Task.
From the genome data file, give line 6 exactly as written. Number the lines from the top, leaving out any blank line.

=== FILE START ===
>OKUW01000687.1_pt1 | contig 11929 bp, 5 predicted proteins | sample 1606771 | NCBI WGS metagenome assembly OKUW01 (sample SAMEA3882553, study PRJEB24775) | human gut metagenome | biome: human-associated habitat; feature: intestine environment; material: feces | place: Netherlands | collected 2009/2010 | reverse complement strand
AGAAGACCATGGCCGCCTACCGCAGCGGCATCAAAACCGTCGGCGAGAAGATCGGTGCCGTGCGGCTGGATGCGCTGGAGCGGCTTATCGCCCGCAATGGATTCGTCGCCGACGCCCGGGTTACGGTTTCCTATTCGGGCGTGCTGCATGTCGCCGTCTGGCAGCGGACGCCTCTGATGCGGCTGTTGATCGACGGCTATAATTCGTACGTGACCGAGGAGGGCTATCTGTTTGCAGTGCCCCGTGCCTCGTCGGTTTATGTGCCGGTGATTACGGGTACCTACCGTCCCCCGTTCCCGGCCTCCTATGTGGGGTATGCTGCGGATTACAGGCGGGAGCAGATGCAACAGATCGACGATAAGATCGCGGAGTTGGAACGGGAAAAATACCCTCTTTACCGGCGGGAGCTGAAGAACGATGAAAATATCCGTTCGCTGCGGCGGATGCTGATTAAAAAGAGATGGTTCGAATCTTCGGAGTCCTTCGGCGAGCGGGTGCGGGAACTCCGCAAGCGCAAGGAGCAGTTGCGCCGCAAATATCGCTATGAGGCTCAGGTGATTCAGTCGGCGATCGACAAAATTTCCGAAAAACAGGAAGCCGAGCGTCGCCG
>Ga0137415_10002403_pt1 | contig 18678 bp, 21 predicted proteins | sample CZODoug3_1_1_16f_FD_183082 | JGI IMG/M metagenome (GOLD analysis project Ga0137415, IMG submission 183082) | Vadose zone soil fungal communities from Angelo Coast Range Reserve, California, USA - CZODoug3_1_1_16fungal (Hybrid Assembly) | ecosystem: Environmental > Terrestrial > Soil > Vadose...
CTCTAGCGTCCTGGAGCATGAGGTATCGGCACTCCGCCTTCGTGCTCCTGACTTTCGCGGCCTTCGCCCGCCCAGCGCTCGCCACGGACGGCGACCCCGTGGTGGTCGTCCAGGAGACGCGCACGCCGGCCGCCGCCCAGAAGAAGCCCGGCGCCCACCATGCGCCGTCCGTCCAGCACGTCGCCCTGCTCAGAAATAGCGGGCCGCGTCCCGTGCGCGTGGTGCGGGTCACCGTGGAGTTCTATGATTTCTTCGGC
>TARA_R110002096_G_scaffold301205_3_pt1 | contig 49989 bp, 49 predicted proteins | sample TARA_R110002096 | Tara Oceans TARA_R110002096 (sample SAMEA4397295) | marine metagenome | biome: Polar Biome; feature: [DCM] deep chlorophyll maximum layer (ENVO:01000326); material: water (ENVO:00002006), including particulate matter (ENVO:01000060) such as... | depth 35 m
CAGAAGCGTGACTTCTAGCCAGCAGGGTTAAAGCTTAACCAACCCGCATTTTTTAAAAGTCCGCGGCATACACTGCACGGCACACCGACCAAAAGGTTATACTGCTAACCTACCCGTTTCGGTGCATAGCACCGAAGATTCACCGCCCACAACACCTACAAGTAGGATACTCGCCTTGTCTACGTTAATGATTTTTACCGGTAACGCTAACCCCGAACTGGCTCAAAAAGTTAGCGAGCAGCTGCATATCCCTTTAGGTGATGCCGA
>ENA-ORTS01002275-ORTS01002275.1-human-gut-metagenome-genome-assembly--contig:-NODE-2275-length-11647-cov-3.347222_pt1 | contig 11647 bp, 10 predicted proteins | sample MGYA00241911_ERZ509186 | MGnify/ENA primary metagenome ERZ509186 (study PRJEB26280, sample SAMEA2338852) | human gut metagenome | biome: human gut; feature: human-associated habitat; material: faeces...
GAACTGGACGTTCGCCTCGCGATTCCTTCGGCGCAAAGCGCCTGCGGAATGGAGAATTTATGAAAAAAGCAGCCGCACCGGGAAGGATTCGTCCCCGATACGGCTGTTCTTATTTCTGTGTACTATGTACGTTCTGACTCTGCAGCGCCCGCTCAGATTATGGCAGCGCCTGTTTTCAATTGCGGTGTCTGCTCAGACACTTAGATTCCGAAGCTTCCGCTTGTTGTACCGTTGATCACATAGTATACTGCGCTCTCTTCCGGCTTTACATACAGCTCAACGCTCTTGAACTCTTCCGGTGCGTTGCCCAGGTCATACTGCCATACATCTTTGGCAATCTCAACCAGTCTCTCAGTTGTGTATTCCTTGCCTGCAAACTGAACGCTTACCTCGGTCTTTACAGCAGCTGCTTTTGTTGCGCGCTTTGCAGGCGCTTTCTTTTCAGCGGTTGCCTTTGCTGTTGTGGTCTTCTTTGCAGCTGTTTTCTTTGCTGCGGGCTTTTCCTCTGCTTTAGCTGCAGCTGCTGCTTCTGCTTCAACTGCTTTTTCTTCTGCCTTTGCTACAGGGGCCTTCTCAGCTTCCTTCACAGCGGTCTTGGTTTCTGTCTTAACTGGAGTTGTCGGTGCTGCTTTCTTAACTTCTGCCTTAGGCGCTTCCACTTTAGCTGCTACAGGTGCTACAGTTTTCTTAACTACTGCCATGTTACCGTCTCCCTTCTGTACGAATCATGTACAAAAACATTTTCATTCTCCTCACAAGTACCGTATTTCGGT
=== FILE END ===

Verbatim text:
CAGAAGCGTGACTTCTAGCCAGCAGGGTTAAAGCTTAACCAACCCGCATTTTTTAAAAGTCCGCGGCATACACTGCACGGCACACCGACCAAAAGGTTATACTGCTAACCTACCCGTTTCGGTGCATAGCACCGAAGATTCACCGCCCACAACACCTACAAGTAGGATACTCGCCTTGTCTACGTTAATGATTTTTACCGGTAACGCTAACCCCGAACTGGCTCAAAAAGTTAGCGAGCAGCTGCATATCCCTTTAGGTGATGCCGA